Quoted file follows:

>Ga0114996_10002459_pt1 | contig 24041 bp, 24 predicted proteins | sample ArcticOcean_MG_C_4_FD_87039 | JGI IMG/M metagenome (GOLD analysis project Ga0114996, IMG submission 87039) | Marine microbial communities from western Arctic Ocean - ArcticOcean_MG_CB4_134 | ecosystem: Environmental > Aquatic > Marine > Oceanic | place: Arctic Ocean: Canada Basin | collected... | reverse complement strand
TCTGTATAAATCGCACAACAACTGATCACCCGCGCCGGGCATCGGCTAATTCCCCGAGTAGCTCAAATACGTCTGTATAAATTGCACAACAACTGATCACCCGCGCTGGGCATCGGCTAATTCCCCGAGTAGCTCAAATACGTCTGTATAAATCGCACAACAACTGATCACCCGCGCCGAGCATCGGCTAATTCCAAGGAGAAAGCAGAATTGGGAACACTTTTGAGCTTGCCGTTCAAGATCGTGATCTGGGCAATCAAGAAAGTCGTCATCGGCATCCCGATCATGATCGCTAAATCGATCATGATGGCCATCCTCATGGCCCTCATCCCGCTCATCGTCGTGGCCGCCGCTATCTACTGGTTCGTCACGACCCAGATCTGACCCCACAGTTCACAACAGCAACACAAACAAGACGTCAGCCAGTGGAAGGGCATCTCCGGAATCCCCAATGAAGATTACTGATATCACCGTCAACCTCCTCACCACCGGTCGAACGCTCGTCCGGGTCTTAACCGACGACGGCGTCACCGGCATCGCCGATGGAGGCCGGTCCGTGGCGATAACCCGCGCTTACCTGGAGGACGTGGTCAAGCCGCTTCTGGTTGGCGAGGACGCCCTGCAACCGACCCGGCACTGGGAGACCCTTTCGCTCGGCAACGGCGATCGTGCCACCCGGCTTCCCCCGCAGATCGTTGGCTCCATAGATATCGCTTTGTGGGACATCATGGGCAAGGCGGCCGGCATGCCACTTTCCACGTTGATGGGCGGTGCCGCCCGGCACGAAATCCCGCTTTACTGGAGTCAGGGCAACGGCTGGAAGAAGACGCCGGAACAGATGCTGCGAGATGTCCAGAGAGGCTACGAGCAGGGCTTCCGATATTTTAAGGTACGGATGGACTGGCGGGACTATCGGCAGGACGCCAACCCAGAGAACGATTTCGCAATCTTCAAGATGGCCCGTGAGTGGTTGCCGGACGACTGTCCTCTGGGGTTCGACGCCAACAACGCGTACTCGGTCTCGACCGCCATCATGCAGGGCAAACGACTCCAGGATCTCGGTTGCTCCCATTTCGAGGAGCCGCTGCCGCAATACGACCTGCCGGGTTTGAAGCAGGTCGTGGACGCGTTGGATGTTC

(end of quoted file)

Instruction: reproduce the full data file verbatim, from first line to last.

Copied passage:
>Ga0114996_10002459_pt1 | contig 24041 bp, 24 predicted proteins | sample ArcticOcean_MG_C_4_FD_87039 | JGI IMG/M metagenome (GOLD analysis project Ga0114996, IMG submission 87039) | Marine microbial communities from western Arctic Ocean - ArcticOcean_MG_CB4_134 | ecosystem: Environmental > Aquatic > Marine > Oceanic | place: Arctic Ocean: Canada Basin | collected... | reverse complement strand
TCTGTATAAATCGCACAACAACTGATCACCCGCGCCGGGCATCGGCTAATTCCCCGAGTAGCTCAAATACGTCTGTATAAATTGCACAACAACTGATCACCCGCGCTGGGCATCGGCTAATTCCCCGAGTAGCTCAAATACGTCTGTATAAATCGCACAACAACTGATCACCCGCGCCGAGCATCGGCTAATTCCAAGGAGAAAGCAGAATTGGGAACACTTTTGAGCTTGCCGTTCAAGATCGTGATCTGGGCAATCAAGAAAGTCGTCATCGGCATCCCGATCATGATCGCTAAATCGATCATGATGGCCATCCTCATGGCCCTCATCCCGCTCATCGTCGTGGCCGCCGCTATCTACTGGTTCGTCACGACCCAGATCTGACCCCACAGTTCACAACAGCAACACAAACAAGACGTCAGCCAGTGGAAGGGCATCTCCGGAATCCCCAATGAAGATTACTGATATCACCGTCAACCTCCTCACCACCGGTCGAACGCTCGTCCGGGTCTTAACCGACGACGGCGTCACCGGCATCGCCGATGGAGGCCGGTCCGTGGCGATAACCCGCGCTTACCTGGAGGACGTGGTCAAGCCGCTTCTGGTTGGCGAGGACGCCCTGCAACCGACCCGGCACTGGGAGACCCTTTCGCTCGGCAACGGCGATCGTGCCACCCGGCTTCCCCCGCAGATCGTTGGCTCCATAGATATCGCTTTGTGGGACATCATGGGCAAGGCGGCCGGCATGCCACTTTCCACGTTGATGGGCGGTGCCGCCCGGCACGAAATCCCGCTTTACTGGAGTCAGGGCAACGGCTGGAAGAAGACGCCGGAACAGATGCTGCGAGATGTCCAGAGAGGCTACGAGCAGGGCTTCCGATATTTTAAGGTACGGATGGACTGGCGGGACTATCGGCAGGACGCCAACCCAGAGAACGATTTCGCAATCTTCAAGATGGCCCGTGAGTGGTTGCCGGACGACTGTCCTCTGGGGTTCGACGCCAACAACGCGTACTCGGTCTCGACCGCCATCATGCAGGGCAAACGACTCCAGGATCTCGGTTGCTCCCATTTCGAGGAGCCGCTGCCGCAATACGACCTGCCGGGTTTGAAGCAGGTCGTGGACGCGTTGGATGTTC